What Are You Reading?

Discussion in 'Revolutionary War' started by historypiper, Mar 18, 2008.

  1. historypiper

    historypiper New Member

    I always enjoy these threads so I thought I'd give a shot at starting one here. Currently I'm re-reading Eisenhower's So Far From God on the Mexican War, previewing a manuscript that I'm thoroughly enjoying, and catching up on some magazines. As for Rev War I've got A Leap In the Dark in the qeue and currently pulling chapters from various sources on Princeton for a project I'm working on. What's on everyone else's nightstand?
  2. historypiper

    historypiper New Member

    Ummm, hello? (knock knock) Hello, anyone there? (knock knock) ;D
  3. The General

    The General New Member

    I'm about 100 pages into John Ferling's Almost a Miracle: The American Victory in the War of Independence. So far, I'm quite impressed with it, and think it's quite good. I'm currently reading Ferling's treatment of Arnold's Quebec expedition.

    More as I get further into it.

  4. Yanky

    Yanky New Member

    Recently read Washington's Last Cantonment, by Dempsey. It's organized by month and week from the fall of 1782 to summer 1783. It's about half excerpts from correspondence and orders and half original writing. It's a full-length book I bought at the New York State Fort Montgomery site last fall for about $28. Of course, they also have it at the New Windsor Cantonment site.

    The scope is broad, from local to regional to state to Continental to international affairs, all filtered through the prism of camp correspondence.
  5. Baltis Getzendanner

    Baltis Getzendanner New Member

    I recently enjoyed Matthew H. Spring's With Zeal and with Bayonets Only. It has much to say about tactics, weaponry, logistics, and performance of units in battle.
  6. The General

    The General New Member

    I just ordered that one. I'm looking forward to reading it.

  7. Baltis Getzendanner

    Baltis Getzendanner New Member

    I noticed alot of weight to the opinions and writing of Archibald Campbell. I was inspired to read order and read his Journal of the GA campaign. Introduced me to a good but little known British officer.
  8. Rev-War

    Rev-War New Member

    A short while ago, I finished Pox Americana: The Great Smallpox Epidemic of 1775-82. It looks at how illness, specifically smallpox, changed the face of the war, and affected the political and military outlook of the Colonial era.
  9. goodfelladh

    goodfelladh New Member

    I'm currently 500 pages into Fred Anderson's The Crucible of War and find it to be an incredible book... definitely glad I decided to finally step backward on the timeline, so to speak, and look into some pre-Revolutionary stuff.

    I also have Ferling's Almost a Miracle, which I surprisingly never got to in the past few years, lined up and ready to go.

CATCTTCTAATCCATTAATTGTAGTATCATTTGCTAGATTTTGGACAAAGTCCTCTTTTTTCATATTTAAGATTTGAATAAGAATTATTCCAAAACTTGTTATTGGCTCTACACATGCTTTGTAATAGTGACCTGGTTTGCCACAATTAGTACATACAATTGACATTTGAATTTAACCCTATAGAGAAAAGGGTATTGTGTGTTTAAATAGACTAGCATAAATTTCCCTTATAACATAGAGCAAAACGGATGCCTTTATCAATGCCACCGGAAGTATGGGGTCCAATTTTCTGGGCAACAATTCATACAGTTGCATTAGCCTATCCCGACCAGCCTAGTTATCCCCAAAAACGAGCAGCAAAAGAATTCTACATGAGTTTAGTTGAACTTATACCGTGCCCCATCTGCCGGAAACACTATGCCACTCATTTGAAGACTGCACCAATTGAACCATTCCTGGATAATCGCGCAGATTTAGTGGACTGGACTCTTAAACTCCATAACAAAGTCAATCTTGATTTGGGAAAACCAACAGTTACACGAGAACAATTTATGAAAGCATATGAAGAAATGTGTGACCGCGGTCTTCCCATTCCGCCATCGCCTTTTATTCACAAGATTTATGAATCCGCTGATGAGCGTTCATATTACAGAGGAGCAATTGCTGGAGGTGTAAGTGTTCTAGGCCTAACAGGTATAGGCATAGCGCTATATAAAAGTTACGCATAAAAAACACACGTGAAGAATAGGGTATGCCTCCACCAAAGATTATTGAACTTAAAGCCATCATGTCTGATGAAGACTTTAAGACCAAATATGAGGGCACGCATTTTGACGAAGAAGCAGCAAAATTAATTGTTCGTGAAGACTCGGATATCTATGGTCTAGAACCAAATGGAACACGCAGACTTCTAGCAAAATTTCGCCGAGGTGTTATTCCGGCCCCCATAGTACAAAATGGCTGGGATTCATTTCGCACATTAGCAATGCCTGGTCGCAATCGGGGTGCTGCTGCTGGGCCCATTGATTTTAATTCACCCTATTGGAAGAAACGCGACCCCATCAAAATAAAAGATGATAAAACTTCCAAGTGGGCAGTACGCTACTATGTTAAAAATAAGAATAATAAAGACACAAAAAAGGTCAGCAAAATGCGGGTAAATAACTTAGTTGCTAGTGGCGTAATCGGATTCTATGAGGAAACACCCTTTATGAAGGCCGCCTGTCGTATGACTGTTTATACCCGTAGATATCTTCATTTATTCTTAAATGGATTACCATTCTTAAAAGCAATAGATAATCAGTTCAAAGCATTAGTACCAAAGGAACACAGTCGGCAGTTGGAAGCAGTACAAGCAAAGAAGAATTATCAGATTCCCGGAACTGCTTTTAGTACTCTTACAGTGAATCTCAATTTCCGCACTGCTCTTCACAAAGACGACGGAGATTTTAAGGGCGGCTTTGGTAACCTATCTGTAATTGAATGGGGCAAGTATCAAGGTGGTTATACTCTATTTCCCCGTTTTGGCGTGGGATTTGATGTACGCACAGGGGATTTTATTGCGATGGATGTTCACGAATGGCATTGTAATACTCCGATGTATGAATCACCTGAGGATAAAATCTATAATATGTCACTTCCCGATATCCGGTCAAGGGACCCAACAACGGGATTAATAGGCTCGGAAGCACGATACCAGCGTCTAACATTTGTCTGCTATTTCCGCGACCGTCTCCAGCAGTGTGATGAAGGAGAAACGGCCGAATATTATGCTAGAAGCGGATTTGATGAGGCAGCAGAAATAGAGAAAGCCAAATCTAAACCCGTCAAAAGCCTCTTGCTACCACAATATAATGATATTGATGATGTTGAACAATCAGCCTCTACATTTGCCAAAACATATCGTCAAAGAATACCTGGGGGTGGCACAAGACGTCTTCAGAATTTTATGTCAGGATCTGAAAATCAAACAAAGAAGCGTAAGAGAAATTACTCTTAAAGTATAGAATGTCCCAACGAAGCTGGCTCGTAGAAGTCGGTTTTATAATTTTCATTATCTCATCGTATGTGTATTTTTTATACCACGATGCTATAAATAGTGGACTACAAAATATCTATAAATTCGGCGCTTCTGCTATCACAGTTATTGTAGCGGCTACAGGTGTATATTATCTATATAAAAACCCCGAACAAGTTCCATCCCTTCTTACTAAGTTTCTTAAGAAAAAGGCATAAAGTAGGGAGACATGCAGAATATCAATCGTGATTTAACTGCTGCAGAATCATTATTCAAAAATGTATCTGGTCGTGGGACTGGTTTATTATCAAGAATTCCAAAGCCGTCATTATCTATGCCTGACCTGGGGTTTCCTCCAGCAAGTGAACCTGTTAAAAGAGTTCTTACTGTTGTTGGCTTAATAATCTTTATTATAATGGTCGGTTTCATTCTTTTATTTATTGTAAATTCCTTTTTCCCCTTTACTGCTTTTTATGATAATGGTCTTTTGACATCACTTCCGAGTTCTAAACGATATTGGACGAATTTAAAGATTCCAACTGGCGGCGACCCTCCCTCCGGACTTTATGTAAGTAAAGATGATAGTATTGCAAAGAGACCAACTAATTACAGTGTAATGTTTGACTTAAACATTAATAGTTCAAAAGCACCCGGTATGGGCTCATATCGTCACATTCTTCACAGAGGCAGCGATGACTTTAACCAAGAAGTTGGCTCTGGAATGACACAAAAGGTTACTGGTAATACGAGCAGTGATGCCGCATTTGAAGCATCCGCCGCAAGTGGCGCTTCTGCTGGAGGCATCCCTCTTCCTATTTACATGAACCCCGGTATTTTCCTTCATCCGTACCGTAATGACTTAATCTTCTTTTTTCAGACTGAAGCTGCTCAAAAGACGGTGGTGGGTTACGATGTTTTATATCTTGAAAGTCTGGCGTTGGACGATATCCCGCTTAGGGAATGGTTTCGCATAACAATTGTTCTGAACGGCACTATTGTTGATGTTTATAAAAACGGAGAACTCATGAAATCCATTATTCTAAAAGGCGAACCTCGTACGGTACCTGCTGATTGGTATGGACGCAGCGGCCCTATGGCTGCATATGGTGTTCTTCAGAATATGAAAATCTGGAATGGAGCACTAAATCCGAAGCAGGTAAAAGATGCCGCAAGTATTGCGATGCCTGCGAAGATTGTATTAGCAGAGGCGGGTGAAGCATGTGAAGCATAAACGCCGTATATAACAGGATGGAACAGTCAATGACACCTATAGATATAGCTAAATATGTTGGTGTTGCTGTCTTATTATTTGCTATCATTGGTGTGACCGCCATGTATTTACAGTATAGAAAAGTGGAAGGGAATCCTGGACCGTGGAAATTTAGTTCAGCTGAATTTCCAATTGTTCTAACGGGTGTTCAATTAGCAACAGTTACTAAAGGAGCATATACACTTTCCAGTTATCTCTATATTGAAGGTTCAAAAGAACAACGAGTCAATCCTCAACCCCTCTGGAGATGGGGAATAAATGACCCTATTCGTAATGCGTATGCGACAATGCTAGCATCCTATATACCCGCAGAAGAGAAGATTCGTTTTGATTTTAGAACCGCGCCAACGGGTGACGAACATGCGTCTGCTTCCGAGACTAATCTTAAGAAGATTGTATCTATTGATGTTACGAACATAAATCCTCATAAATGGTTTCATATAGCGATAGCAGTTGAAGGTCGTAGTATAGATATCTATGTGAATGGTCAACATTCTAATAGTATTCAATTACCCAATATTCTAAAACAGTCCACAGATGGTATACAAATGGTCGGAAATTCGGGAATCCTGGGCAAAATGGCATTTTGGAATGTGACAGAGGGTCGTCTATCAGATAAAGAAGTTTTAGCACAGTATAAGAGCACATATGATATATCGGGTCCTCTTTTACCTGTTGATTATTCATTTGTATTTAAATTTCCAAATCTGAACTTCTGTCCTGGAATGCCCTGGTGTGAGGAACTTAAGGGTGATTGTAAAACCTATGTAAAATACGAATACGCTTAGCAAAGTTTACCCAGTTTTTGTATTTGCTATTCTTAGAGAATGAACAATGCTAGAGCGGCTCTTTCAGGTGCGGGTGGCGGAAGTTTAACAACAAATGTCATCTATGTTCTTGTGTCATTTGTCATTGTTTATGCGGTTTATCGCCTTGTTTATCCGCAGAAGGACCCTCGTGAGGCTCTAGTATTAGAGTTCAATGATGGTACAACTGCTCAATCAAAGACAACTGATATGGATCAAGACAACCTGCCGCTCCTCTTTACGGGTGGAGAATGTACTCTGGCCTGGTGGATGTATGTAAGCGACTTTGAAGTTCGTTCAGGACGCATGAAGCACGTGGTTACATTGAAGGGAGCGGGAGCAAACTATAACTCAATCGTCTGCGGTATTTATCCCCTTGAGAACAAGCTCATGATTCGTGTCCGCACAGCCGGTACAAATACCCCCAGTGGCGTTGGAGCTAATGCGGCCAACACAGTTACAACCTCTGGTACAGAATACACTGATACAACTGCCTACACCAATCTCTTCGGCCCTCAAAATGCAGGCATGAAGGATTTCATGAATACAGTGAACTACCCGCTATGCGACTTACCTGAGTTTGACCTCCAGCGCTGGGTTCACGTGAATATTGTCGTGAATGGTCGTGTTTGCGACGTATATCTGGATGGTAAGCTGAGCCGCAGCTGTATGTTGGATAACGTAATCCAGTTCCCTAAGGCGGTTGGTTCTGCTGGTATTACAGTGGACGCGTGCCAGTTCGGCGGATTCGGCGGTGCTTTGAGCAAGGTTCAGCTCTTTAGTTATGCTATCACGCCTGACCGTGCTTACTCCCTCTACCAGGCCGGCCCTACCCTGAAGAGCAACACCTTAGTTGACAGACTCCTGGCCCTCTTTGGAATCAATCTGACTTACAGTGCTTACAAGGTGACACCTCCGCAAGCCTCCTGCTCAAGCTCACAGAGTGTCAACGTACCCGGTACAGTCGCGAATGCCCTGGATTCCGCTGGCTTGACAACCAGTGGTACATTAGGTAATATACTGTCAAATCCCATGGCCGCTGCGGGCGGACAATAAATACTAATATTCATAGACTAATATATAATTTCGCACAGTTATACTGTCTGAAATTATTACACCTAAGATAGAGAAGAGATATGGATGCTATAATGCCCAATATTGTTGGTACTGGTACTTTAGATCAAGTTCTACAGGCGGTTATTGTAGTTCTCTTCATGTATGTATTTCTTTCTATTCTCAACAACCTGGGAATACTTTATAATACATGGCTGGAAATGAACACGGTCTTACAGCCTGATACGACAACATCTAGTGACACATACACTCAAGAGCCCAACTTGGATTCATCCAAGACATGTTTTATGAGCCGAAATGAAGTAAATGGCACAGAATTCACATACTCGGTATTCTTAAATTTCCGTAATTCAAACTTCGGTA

10. Joyce Jr.

    Joyce Jr. New Member

    Since my main interests have shifted toward the 17th century, it's been awhile since I've read anything on the AWI. But recently I picked up Urban's "Fusiliers," which is a nice light read.
  11. CrescentCorps

    CrescentCorps New Member

    Received "The Enterprise in Contemplation: The Midnight Assault on Stoney Point" by Don Loprieno for Christmas. Have skimmed the book from cover to cover and I am about twenty pages in. The publishing quality is not high -- the text is in the space and a half term paper format. But so far, the narrative is engaging and informative, and Loprieno critically analyzes the historical sources. Of note, the transcript of Lt. Col. Henry Johnson's court martial is included with annotations, which makes the book valuable in and of itself.
  12. Robare

    Robare New Member

    I'm currently reading "1776" by David McCullough (for the 2nd time). I've also just picked up "One Continuous Fight: The Retreat from Gettysburg and the Pursuit of Lee's Army of Northern Virginia, July 4-14, 1863" by Eric Wittenberg...I've heard great things about this author ;)
  13. The General

    The General New Member

    I hope that you enjoy it. Between JD and me, we have close to thirty years' worth of accumulated research, and I hope it shows.

  14. Alexander

    Alexander Member

  15. gloine36

    gloine36 Member

    I am reading Pauline Maier's From Resistance to Revolution. I've read both Ferling books you mentioned as well in addition to quite a few others. I have found Maier's works quite interesting and am trying to go through the Bailyn/Wood Republican Synthesis works to see how they developed that historiography from newspapers and pamphlets of the time period.
  16. Banjo-Old

    Banjo-Old New Member

  17. gloine36

    gloine36 Member

    Gordon Wood's The Creation of the American Republic.
  18. Alexander

    Alexander Member

  19. gloine36

    gloine36 Member

    I'm currently working on rereading Jared Diamond's Guns, Germs, and Steel: The Fate of Human Societies. I'm tying that into the geography class I teach. My students have really responded to this book and it ties in very well with the overall content of the course. I will be showing the PBS documentary that was developed from the book after spring break for them.
  20. gloine36

    gloine36 Member

    Guns, Germs, and Steel by Jared Diamond. I'm using the PBS series developed from it in my geography course. The concepts in the book generated a lot of interest from my students and really got them interested. They went from dozing off to rapt attention immediately.

Share This Page